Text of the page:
Cuckoos are notorious for laying their eggs in other birds' nests. But their hosts are fighting back against this parasitic behaviour by evolving tell-tale signatures on their eggs, helping the host birds to spot an intruder. Using pattern-recognition software, researchers have now investigated the various strategies that host birds use to produce these signatures, also shedding light on how birds process visual information.
The common cuckoo (Cuculus canorus) can produce eggs that mimic the appearance of a host’s eggs, allowing the invaders to go undetected in the nest. Cuckoos usually hatch before the host’s own brood, and will kick out the host’s eggs or chicks. To avoid inadvertently raising intruders, the hosts have to identify cuckoo eggs and remove them before they hatch.
“Now we know that host birds can employ their own defences, just as a bank adds special watermarks to its dollar bills,” says evolutionary biologist Mary Caswell Stoddard of Harvard University in Cambridge, Massachusetts, who is first author of the study published last week in Nature Communications1.
Stoddard and her colleagues photographed 689 host-species eggs from the collections of the Natural History Museum in London, using a camera that detects the same wavelengths that can be seen by birds. Using image analysis, the team then converted each photograph so that the image represented what a bird might actually see (see picture below). The eggs came from eight species of birds known to be targeted by the common cuckoo, ranging from bramblings (Fringilla montifringilla) to great reed warblers (Acrocephalus arundinaceus).
To determine how a bird might see and process the patterns on its eggs, the researchers created NaturePatternMatch, a pattern-recognition algorithm that analyses eggshell patterns in the same way that a bird is thought to evaluate visual information.
For each species, the team used the software to compare eggs from the same clutch and from clutches laid by different females. The scientists found that most of the host species' eggs had distinctive signature patterns, and that the patterns were more sophisticated among species that have been most exploited by the common cuckoo. For these hosts, a good signature seems to make it easier to recognize a cuckoo egg among their clutch and to reject it, says co-author Rebecca Kilner, an evolutionary biologist at the University of Cambridge, UK.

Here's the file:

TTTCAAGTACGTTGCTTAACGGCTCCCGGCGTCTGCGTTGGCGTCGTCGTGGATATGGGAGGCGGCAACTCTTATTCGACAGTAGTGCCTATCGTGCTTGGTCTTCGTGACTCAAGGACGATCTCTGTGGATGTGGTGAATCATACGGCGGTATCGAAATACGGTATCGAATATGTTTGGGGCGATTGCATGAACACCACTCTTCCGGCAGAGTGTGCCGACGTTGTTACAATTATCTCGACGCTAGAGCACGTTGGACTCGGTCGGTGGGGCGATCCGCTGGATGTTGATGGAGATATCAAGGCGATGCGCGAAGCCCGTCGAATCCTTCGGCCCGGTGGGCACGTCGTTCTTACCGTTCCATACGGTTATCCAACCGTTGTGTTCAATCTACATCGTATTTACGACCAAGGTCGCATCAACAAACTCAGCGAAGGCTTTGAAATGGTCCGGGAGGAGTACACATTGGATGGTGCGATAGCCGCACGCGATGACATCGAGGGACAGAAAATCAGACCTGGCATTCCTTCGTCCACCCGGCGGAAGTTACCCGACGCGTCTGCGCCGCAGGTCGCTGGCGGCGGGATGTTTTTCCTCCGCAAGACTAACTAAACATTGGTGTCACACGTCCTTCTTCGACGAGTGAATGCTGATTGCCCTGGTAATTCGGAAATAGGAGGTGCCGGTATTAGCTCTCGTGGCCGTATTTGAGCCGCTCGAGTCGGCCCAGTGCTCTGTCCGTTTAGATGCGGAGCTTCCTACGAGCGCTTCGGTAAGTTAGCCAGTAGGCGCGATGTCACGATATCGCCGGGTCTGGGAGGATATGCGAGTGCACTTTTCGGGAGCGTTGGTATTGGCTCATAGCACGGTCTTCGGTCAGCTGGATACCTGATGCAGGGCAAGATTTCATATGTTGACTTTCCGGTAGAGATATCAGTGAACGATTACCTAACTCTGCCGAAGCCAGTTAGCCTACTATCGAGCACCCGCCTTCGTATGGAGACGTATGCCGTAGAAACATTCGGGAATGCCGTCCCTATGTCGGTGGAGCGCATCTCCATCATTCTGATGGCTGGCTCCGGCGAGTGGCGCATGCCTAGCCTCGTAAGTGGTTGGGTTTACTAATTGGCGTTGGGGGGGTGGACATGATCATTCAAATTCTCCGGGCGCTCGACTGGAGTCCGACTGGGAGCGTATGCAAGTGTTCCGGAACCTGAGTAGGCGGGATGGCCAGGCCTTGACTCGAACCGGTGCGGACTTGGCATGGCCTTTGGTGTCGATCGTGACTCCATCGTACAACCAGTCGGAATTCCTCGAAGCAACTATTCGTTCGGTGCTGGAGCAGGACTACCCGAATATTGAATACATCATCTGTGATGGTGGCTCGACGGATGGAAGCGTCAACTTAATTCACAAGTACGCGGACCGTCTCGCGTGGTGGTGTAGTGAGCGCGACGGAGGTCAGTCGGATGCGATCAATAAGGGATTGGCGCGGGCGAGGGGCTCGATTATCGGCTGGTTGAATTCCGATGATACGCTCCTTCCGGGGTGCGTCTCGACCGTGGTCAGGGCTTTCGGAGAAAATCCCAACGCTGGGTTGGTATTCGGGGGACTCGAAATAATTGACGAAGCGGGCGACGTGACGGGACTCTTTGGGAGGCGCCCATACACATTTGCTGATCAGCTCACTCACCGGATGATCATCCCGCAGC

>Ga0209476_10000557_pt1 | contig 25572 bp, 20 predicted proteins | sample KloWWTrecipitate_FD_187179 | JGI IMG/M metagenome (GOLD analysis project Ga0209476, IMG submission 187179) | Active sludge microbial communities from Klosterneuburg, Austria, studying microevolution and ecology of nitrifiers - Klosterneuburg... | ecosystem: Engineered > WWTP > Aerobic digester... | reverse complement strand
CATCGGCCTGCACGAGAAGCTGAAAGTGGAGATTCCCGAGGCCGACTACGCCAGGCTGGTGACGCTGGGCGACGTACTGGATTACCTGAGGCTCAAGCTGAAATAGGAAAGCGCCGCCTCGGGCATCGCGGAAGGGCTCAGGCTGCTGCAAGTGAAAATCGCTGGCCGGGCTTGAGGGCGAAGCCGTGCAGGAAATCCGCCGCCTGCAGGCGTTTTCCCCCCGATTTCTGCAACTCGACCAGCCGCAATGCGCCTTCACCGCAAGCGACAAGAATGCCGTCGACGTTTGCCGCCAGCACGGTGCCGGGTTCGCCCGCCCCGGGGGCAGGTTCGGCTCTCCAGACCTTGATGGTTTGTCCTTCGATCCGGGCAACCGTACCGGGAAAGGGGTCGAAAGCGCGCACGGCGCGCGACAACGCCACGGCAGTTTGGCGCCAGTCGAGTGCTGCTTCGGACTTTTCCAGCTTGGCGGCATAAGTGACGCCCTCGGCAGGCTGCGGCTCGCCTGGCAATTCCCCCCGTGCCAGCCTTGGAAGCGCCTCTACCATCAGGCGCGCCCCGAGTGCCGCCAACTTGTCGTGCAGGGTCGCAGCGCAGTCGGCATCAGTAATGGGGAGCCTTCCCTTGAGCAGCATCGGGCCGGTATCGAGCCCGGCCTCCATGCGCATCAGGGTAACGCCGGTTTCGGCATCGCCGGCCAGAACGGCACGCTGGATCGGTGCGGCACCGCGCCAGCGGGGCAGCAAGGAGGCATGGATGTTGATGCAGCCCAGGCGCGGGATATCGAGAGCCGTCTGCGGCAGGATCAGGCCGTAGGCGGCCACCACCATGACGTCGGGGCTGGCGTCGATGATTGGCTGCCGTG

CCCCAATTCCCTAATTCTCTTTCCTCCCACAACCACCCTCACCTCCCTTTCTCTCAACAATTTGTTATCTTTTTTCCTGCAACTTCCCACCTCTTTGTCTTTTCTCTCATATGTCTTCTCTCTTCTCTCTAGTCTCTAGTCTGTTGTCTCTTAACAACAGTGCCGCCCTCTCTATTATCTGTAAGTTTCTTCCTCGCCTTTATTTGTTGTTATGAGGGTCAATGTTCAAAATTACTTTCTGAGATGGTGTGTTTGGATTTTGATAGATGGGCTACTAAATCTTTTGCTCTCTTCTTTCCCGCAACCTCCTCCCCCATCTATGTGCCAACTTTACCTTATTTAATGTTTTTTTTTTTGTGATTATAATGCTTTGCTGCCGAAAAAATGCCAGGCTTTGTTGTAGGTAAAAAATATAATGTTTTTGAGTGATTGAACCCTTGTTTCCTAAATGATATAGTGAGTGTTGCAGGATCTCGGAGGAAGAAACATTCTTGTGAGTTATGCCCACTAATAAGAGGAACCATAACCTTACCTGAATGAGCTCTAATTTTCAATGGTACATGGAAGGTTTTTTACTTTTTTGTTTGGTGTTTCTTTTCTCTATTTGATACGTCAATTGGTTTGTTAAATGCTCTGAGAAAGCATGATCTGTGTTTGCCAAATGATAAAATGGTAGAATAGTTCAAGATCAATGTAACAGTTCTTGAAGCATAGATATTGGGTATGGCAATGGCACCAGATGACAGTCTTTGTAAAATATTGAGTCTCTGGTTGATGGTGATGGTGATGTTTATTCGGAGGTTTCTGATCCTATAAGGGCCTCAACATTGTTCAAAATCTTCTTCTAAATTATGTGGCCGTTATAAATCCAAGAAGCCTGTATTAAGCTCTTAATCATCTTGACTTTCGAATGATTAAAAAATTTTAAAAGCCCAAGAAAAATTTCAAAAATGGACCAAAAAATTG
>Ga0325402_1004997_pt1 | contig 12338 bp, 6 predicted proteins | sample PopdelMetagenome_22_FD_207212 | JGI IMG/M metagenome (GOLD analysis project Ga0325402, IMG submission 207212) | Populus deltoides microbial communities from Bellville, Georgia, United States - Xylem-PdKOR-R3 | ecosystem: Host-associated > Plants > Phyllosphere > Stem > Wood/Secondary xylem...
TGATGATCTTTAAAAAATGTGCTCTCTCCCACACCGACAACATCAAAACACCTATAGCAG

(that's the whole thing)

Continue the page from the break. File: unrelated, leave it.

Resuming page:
The scientists also found that different host species have different strategies to fight cuckoo invaders. The red-backed shrike (Lanius collurio), for instance, has evolved egg patterns that are highly repeatable within a single clutch, while the markings on the eggs of the great reed warbler differ drastically from female to female. Other host species have evolved egg patterns with a high degree of spatial complexity. The brambling, for example, lays eggs with sparse markings that are unevenly spaced — a feature which makes for a very good signature, says Kilner.
The results show that, contrary to theory, host species don't have to use all three strategies at once for patterns to be recognizable: patterns can be complex or repeated within a clutch, or different between clutches of the same species. Each approach individually helps to make the host species' eggs more recognizable, thus enabling the host birds to reject cuckoo eggs.
Ecologist James Dale of Massey University in North Shore, New Zealand, who was not involved in the study, says that the software “shows a really promising way forward for understanding visual recognition behaviour, not just in brood parasite situations, but in general”.
However, biologist David Lahti at the City University of New York cautions that researchers cannot be sure how well a computer program mimics the cognitive processes of animal brains. “But we need to start somewhere,” he adds. “No doubt researchers like myself will be running out to the field soon to test these new hypotheses in our own systems.”
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